Against this evil of sentimentalism and freewillism gone wild I raise my unqualified protest. There is no example of it in the preaching of Christ and of the apostles. And I would call upon the Church to return to sound preaching and sound doctrine, to instruct young and old in the truth of the gospel, and to preach a mighty Christ and a poor, helpless sinner, a sinner that can come to Jesus only by the power of His Spirit and grace! It is through such preaching that Christ will gather His Church, and that sinners will be saved and grow in the knowledge and grace of our Lord Jesus Christ!
What is it, then, to come to Christ? It is a spiritual act, not a mere natural deed. It is an act that proceeds from the heart, whence are the issues of life; not from the superficial and quickly changing emotions. It is an act of the whole man: with all his heart and mind and will and desires and strength one comes to Jesus. It is an act, not of the natural man, but of the spiritual man; of the one that is heavy laden and weary with sin, and seeks rest; of the one that hungers and thirsts after righteousness, and seeks the bread that never perishes, and the water of life; of the one that bemoans his darkness, and seeks the light; of the one that cries out of the depths of death for the resurrection. And being a spiritual act by a spiritual man, it does not condition grace, but is already the fruit of the grace of the Holy Spirit. It is an act, lastly, that is never finished, as if a man could say that years ago he came to Christ and that is the end of it; but that is the daily need and delight of the new man in Christ to perform. To these various aspects of the act of coming to Christ I would like to call your attention.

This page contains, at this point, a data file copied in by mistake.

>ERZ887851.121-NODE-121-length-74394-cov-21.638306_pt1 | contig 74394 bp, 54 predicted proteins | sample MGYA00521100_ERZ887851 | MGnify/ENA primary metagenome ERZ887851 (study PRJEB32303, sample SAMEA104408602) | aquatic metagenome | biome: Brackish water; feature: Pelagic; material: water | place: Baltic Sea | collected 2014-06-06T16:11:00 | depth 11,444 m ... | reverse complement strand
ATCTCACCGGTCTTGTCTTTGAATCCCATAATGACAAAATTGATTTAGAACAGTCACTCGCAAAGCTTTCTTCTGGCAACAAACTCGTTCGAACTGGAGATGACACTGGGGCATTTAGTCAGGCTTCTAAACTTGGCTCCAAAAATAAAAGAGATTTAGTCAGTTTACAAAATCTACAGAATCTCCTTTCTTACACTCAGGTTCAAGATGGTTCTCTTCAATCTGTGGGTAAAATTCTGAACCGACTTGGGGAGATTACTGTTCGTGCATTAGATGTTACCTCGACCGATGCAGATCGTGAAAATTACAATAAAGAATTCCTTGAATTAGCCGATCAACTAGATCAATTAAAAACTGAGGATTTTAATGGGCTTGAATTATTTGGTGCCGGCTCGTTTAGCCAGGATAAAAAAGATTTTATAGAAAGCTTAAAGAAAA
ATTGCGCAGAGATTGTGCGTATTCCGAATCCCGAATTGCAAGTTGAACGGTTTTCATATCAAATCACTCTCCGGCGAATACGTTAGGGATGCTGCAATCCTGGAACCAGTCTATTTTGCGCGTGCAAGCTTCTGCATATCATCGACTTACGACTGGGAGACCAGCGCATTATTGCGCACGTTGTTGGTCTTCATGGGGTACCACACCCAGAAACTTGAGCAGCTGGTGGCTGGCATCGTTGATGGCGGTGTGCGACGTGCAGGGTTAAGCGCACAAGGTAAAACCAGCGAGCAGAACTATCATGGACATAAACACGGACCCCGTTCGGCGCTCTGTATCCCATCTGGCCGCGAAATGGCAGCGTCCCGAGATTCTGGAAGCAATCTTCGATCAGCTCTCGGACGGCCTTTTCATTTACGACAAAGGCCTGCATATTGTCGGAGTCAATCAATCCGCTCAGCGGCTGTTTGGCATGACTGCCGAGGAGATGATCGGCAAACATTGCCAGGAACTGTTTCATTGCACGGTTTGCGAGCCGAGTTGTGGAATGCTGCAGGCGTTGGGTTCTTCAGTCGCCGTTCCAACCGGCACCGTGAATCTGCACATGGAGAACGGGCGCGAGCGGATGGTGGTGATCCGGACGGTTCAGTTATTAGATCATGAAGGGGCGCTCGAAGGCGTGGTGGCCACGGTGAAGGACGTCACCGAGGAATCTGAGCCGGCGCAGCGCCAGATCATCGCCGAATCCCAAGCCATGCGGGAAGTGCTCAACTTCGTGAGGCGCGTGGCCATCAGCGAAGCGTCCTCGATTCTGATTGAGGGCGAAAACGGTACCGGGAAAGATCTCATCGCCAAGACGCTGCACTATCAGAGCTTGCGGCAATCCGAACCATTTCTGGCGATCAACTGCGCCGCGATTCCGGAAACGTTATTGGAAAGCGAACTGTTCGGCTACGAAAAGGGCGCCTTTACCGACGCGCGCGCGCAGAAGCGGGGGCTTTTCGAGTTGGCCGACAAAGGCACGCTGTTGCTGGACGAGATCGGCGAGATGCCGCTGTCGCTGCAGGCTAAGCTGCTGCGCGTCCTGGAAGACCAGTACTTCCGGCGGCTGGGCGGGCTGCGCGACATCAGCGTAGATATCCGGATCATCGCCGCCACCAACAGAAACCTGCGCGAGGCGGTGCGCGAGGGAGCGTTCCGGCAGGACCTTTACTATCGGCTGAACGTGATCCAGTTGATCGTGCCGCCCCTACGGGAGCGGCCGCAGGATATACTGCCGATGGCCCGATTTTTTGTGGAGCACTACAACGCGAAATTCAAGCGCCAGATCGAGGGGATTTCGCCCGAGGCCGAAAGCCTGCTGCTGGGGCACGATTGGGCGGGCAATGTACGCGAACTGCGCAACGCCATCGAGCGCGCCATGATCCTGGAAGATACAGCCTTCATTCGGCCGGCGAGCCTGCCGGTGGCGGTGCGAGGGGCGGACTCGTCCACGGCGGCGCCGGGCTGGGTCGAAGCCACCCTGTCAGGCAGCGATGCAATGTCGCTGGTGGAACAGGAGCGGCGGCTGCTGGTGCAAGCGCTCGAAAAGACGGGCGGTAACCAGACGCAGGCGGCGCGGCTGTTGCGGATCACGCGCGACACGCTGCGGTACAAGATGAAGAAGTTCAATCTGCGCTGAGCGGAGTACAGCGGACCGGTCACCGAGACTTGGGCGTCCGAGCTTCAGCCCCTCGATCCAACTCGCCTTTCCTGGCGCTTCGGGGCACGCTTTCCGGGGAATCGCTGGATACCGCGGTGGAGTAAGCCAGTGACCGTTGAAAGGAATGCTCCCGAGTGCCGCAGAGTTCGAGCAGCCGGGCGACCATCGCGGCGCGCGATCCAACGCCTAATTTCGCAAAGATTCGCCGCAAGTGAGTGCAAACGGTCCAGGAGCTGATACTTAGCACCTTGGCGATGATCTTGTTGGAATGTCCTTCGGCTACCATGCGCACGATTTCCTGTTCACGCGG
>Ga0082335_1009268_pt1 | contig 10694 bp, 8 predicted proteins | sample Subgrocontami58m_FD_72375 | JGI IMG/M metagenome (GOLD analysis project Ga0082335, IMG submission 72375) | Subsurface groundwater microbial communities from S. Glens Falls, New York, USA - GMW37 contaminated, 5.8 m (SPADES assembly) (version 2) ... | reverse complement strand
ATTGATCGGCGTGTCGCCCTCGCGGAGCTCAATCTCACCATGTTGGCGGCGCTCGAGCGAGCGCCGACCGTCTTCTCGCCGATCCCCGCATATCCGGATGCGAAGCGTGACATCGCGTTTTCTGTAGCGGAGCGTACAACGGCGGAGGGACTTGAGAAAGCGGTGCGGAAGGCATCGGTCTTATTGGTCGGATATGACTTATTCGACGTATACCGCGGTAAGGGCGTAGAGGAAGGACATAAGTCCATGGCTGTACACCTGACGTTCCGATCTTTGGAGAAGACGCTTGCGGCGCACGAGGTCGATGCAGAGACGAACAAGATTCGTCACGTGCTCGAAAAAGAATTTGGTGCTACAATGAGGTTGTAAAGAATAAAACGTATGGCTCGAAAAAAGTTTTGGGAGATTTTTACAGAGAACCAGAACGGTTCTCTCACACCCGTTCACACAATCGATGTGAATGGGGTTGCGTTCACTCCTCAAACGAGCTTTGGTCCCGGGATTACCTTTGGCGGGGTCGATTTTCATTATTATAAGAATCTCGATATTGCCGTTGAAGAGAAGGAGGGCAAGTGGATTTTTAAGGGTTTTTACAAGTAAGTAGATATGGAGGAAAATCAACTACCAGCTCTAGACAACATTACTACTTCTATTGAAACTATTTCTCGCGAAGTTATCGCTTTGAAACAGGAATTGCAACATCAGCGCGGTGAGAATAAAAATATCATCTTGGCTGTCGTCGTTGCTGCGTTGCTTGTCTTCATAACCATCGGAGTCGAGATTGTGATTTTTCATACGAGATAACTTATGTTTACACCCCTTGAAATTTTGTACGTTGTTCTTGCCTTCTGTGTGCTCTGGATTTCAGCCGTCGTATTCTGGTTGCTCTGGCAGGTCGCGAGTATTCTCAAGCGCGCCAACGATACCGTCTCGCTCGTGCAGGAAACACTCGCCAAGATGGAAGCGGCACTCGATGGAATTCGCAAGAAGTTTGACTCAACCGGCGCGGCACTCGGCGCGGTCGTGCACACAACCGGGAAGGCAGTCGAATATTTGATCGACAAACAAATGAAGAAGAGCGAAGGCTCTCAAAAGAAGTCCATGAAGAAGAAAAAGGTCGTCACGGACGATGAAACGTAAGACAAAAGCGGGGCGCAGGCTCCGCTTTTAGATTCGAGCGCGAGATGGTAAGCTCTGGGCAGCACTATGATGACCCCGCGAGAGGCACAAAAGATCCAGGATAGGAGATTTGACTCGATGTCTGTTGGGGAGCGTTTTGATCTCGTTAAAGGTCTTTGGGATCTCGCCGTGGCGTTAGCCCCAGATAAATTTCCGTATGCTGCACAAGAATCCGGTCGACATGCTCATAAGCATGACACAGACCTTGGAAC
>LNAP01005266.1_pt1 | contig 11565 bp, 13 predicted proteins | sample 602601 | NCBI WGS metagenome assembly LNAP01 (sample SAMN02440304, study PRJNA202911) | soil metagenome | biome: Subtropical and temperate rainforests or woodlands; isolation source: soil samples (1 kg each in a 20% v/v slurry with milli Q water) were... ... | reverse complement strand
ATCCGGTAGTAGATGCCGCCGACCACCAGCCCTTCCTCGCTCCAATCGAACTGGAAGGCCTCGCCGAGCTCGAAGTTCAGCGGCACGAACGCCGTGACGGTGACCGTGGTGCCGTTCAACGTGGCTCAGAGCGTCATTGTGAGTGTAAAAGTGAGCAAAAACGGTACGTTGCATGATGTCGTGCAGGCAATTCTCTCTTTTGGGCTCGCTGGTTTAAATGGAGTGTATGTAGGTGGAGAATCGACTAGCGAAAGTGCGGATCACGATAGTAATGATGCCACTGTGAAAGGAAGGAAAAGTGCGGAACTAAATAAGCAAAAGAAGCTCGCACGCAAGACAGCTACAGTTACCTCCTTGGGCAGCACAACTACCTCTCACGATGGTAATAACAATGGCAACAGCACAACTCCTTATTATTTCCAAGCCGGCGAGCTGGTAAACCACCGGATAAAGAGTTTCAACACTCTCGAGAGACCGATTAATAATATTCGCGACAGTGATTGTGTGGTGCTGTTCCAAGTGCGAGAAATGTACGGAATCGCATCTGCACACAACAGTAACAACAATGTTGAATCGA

First of all, then, let us try to analyze the act of coming to Jesus itself. What does a man do, when he comes to the Christ of the Scriptures? I think that we may distinguish four elements or steps in this spiritual act which I will call: contrition, recognition, aspiration, and appropriation.